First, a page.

NASA Robotic Moon Mission Aims for Late-Night Launch Sept. 6

 
 
By Todd R. Weiss  |  Posted 2013-09-06 Email Print this article Print
 
 
 
 
 
 
 


In August, NASA's Curiosity Mars rover celebrated its one-year anniversary on the Martian surface as it continues to bring back incredible finds to scientists back on Earth, including the discovery of solid evidence that ancient Mars could have supported life. Other rovers have visited Mars in the past, but none before have had the capabilities to dig into the Martian soil and then analyze the soil and rock using an on-board laboratory. Since landing, Curiosity has so far sent more than 190 gigabits of data back to Earth, and has sent back more than 36,700 full images and 35,000 thumbnail images, according to NASA.

The equipment on board the rover has also fired more than 75,000 laser shots to investigate the composition of targets, collected and analyzed sample material from two rocks, and driven more than 1 mile (1.6 kilometers), according to the space agency.

In July, the Curiosity rover began a long-awaited, 5-mile-long journey across the terrain of the red planet to begin exploring a rocky area known as Mount Sharp, 11 months after the rover arrived on the planet's surface. The Mount Sharp destination, which is in the middle of what's known as Gale Crater, is important to scientists working on the mission because it exposes many layers where scientists anticipate finding evidence about how the ancient Martian environment changed and evolved, according to NASA's Jet Propulsion Laboratory.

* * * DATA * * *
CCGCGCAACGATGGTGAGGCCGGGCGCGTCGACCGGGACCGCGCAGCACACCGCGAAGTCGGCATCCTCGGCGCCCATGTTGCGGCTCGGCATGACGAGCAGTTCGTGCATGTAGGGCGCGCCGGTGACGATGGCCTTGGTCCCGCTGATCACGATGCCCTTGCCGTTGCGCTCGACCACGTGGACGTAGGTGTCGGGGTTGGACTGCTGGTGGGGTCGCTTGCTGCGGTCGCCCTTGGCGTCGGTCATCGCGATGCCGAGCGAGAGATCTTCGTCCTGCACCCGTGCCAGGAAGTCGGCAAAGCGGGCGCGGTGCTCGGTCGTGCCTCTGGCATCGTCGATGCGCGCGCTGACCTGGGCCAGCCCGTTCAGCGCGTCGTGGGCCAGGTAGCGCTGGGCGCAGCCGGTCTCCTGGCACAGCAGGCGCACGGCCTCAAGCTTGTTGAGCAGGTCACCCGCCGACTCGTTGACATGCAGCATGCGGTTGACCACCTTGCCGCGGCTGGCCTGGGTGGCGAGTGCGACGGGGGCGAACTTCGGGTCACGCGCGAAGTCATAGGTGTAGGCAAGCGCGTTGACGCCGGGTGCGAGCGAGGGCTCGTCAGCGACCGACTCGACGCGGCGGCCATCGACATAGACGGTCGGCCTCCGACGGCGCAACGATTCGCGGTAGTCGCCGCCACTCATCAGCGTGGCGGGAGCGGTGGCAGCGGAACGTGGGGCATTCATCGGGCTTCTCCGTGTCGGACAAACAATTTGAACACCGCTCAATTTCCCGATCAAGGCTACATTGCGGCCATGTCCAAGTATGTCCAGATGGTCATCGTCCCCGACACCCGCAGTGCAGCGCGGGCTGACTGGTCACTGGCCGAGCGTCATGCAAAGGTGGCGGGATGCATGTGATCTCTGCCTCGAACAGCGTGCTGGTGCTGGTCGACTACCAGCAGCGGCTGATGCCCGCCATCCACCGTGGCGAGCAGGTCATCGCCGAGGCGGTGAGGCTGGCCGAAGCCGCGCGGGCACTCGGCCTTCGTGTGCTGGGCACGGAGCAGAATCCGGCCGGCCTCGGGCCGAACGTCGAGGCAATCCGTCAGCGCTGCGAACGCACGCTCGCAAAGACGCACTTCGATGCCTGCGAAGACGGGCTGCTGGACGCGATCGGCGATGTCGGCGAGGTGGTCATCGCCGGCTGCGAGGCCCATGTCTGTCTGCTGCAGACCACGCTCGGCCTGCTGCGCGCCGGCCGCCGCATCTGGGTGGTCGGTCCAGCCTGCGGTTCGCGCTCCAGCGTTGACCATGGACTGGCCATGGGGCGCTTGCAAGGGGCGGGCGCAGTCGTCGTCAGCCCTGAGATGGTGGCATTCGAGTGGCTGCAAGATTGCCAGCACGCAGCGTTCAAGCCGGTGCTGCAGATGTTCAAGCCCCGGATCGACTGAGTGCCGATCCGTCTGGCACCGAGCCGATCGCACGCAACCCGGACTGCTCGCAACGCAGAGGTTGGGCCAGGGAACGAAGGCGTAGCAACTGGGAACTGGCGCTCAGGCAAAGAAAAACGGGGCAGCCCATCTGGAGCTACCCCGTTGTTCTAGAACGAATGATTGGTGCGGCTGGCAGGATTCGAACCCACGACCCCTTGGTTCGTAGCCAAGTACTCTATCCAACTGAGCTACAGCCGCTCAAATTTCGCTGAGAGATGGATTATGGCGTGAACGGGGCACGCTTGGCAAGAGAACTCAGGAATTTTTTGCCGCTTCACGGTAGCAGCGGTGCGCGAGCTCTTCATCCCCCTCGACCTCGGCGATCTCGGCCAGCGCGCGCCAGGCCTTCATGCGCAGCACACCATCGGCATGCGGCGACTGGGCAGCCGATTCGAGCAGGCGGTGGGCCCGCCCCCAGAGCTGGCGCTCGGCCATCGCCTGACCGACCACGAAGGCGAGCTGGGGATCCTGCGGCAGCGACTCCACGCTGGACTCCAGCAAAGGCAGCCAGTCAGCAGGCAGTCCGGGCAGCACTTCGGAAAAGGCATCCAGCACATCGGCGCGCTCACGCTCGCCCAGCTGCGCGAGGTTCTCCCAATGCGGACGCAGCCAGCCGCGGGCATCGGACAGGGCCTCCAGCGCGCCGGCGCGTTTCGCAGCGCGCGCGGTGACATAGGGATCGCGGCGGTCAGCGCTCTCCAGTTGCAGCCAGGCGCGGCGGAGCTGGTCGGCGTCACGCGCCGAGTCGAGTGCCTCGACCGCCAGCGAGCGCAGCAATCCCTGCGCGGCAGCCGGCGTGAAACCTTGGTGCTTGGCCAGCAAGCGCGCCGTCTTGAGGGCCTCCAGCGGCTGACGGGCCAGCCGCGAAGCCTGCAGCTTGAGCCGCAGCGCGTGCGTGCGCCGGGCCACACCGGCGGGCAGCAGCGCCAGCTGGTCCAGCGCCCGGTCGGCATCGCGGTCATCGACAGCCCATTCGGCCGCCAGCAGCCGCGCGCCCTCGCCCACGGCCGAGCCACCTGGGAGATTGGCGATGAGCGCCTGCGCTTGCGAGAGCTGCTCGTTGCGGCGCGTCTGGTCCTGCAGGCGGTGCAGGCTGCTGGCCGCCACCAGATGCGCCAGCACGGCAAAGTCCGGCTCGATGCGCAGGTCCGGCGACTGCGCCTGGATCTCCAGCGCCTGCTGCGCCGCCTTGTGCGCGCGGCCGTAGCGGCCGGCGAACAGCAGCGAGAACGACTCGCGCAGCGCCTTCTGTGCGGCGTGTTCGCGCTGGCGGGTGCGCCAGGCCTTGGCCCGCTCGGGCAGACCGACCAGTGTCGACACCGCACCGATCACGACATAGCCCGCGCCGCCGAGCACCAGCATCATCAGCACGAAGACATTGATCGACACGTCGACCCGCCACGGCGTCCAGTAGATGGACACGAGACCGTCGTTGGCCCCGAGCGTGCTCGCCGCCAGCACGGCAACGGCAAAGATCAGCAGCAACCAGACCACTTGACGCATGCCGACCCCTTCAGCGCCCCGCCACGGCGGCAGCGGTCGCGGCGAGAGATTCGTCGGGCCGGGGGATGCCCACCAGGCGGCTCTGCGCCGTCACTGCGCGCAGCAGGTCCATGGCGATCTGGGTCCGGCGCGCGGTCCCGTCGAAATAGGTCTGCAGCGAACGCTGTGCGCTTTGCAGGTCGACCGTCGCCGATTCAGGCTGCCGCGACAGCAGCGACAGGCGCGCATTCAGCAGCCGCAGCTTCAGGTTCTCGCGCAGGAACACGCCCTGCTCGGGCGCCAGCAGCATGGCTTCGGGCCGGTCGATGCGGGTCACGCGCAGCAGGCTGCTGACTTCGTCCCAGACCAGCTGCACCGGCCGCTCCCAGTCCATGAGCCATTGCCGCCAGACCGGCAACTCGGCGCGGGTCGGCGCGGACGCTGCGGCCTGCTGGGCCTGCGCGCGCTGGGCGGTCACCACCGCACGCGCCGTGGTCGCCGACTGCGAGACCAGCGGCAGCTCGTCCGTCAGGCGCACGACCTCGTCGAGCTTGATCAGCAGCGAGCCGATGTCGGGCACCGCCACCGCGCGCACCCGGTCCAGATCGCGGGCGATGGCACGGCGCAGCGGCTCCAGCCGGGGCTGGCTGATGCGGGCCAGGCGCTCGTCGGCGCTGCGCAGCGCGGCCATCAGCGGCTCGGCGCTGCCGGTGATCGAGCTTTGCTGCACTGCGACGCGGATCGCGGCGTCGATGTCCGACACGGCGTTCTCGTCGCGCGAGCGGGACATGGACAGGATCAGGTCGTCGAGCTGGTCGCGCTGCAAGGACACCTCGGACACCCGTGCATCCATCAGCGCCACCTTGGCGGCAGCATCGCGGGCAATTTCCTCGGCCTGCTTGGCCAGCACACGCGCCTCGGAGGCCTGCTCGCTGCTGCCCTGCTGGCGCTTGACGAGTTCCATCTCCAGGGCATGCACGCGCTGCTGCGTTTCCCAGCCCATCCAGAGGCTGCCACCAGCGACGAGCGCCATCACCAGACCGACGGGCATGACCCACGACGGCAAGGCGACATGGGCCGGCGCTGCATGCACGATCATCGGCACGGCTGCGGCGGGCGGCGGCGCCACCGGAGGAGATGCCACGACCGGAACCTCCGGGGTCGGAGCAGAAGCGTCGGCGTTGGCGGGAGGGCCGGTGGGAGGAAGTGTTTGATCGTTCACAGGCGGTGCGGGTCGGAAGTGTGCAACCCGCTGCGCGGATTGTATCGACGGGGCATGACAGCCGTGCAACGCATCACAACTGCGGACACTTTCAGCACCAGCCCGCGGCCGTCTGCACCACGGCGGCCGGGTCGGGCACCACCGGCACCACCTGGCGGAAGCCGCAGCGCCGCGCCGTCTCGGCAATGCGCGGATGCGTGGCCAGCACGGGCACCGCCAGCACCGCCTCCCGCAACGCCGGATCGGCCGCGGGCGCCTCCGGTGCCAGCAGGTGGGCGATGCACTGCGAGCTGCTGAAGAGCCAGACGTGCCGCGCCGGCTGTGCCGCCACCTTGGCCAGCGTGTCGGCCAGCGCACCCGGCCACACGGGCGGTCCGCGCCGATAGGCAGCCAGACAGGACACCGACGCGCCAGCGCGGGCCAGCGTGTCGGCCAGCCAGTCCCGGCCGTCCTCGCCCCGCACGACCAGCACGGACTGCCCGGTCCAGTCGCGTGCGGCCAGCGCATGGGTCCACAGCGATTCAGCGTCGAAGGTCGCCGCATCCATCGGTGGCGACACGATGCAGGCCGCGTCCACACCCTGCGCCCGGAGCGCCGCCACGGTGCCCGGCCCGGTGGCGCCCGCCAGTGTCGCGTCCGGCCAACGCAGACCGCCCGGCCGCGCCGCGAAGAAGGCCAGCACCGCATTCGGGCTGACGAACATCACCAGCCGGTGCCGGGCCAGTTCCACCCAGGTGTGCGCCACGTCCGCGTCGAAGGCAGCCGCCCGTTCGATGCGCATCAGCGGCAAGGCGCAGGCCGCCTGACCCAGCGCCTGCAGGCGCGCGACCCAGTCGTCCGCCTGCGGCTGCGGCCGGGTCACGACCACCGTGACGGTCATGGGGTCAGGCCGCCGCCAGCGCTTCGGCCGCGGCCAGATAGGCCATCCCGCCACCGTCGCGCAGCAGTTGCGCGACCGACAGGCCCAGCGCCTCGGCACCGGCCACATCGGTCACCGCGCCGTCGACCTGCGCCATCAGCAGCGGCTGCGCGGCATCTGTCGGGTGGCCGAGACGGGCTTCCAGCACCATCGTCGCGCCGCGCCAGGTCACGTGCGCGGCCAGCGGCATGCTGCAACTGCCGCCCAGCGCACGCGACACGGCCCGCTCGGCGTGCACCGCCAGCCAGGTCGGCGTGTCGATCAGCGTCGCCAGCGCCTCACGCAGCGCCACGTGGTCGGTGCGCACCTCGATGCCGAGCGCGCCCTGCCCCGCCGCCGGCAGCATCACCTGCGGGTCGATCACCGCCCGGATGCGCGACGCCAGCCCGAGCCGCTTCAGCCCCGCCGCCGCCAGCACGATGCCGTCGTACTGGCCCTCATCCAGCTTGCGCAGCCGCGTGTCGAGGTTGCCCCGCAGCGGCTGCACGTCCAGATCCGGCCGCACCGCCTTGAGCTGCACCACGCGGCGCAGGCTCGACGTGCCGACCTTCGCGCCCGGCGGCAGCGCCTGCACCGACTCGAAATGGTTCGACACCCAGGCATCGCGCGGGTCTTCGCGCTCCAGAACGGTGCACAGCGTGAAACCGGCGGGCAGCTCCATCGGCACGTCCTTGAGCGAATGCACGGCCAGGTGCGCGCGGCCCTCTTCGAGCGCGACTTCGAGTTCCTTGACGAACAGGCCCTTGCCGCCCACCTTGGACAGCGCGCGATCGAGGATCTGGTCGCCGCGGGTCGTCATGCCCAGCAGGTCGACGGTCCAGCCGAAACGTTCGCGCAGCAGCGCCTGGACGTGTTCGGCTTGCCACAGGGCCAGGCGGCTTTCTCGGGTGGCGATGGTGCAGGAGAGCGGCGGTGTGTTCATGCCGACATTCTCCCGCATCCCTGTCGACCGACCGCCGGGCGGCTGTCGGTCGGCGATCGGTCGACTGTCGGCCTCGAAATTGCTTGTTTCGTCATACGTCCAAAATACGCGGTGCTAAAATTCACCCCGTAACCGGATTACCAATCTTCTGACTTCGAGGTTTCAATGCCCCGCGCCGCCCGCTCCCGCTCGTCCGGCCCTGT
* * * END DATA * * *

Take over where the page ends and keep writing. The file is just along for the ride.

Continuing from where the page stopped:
The rover is expected to take nine months to a year to reach Mount Sharp, due to the care that must be used in crossing the unknown terrain. Since landing on Mars on Aug. 6, 2012, the rover has been undergoing testing, software updates and initial experiments on soil samples on the surface of the planet.

Even as the Curiosity rover continues its exploration of Mars, NASA is already planning another scientific rover mission to the red planet, set for 2020, according to an earlier eWEEK report. The launch of another robotic science rover is part of a "robust multi-year program" aimed at preparing the nation's space program to send humans to a Mars orbit by the 2030s.

The 2020 Mars rover program, which has not yet been named, would reuse designs, parts and technology from the current Curiosity rover. By reusing Curiosity's successful blueprints, the space agency expects to save a lot of money in development costs, while continuing its exploration of the planet.

Full details of what that 2020 Mars mission will entail have not yet been determined. The specific payload and science instruments for the mission will be debated and selected later through an open competition after the scientific objectives for the mission have been formulated, according to NASA. The mission will also be contingent on receiving adequate funding.



 
 
 
 
 
 
 
 
 
 
 
 
 

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